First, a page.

The Job Loss Survival Guide

There is one thing that causes big stress to people in life and that is losing their job. Finding yourself out of work quite suddenly can immediately give you a sense of panic, with bills looming and being unable to see the wood for the trees on how to afford groceries. Sometimes, you can see the loss of a job coming at you. Industry slumps and recessions looming in front of you can help to prepare you for being laid off or made redundant. If you aren’t performing well in your job, you can expect that being let go is going to happen.

Sometimes, you get no warning to be able to financially and emotionally protect yourself from losing your job. And that lack of notice can be difficult to cope with. If you have found yourself at the mercy of an accident at work, you can get some fab advice from work4youlaw.com and work toward compensation for your accident. The thing is, the injury that has laid you off has done that right now, and compensation isn’t something that happens right now! You need to be prepared for a job loss at all times, but you do need to plan what to do to survive.

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Ideally, you should know about your finances before you find yourself without an income and not afterward. You need to have savings put aside every month. This may be for a house, a holiday or retirement separate from your 401K, either way, you need to have savings to back you up. It isn’t ideal to dip into these, but sometimes that’s just life. It happens that you have to use money for fun to keep you afloat until you are able to find new work. Once you know where your money is coming from and how much you can put aside each month, you can feel secure that you are ready for the unexpected. Where possible, try to keep six months’ worth of expenses in your savings account at all times to keep you afloat when things go wrong. This means that you have a little breathing room to interview at new companies and find new work.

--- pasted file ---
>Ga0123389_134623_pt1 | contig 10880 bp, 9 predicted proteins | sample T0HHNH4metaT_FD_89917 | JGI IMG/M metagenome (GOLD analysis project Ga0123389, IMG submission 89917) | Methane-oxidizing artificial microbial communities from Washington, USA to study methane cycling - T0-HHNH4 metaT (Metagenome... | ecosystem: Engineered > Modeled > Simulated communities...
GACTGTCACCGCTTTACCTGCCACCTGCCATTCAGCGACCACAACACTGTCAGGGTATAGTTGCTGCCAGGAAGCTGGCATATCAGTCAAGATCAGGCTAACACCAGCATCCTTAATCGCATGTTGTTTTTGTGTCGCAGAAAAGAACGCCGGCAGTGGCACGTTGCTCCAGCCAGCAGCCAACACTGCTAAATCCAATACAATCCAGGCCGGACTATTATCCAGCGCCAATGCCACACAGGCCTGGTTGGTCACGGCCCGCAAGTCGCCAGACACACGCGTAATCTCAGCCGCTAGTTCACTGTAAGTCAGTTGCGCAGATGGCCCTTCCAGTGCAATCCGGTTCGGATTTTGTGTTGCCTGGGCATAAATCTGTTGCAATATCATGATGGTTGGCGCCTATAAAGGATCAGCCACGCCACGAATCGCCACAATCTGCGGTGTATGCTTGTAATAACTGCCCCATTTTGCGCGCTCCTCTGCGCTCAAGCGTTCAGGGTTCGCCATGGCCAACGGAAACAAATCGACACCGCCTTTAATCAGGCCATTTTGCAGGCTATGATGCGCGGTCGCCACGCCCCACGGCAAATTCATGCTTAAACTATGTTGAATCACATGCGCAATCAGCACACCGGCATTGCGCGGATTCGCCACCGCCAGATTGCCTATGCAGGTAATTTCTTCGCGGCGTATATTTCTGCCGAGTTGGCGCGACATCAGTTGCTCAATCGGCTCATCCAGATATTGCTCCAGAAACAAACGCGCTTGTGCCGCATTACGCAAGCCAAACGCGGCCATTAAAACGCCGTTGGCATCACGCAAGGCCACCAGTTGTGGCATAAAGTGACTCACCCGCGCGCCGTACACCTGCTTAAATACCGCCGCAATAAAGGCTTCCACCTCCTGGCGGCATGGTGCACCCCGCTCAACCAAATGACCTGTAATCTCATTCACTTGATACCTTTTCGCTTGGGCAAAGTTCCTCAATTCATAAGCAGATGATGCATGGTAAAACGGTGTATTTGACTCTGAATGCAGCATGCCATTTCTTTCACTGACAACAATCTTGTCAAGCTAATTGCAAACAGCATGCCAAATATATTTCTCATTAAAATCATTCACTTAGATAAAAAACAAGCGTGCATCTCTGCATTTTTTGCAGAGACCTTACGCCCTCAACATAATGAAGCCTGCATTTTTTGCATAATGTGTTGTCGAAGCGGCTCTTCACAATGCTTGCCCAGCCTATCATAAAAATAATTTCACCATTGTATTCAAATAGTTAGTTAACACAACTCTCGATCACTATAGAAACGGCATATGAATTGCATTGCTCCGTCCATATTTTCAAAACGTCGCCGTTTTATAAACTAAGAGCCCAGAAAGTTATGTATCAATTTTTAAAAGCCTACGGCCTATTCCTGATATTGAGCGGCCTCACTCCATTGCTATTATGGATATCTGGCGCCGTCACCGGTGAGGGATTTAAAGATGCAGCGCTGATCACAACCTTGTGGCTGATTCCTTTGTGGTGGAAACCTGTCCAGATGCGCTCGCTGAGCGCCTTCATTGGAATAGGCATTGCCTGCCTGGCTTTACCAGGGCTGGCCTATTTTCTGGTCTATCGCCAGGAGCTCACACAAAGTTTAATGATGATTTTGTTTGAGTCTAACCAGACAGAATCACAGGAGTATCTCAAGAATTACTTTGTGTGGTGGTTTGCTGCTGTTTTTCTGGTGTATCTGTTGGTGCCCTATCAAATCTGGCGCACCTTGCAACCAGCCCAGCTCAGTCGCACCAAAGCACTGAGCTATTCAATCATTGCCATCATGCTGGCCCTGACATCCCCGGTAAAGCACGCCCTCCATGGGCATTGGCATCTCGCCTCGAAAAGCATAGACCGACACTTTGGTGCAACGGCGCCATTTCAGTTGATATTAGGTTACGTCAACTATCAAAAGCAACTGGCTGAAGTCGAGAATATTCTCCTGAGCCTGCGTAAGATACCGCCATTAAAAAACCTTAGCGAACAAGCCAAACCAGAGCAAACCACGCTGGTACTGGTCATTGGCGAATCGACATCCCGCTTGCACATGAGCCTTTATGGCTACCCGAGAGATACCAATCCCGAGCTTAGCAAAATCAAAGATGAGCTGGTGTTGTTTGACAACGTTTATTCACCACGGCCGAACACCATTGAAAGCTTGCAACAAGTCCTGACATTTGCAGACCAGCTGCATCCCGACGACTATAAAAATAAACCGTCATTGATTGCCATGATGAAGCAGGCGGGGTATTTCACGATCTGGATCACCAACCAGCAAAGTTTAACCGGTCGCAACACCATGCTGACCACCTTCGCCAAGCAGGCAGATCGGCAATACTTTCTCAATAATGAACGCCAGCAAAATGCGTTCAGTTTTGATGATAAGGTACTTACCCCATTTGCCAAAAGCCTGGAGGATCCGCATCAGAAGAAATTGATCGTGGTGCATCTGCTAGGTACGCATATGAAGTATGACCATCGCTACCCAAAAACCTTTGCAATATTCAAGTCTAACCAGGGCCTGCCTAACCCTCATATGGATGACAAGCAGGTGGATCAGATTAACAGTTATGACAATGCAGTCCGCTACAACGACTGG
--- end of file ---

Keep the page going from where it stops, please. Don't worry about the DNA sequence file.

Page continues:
If you don’t have a huge savings pot, you need to be tracking your credit file. You need to know that you can borrow money or use credit cards if you have to. It’s not ideal to get into debt, of course it isn’t, but sometimes a credit card can be a fall back when times get a little too tough. Relying on family and friends may also not be a possibility, so credit can catch you when you fall. Being laid up with an injury may prevent you from moving into new work, but it could also give you the motivation to start your own venture with your talents. Try not to look at being laid off as necessarily the end of the world; instead, it’s the beginning of being able to find what you truly want to do with your life.

 

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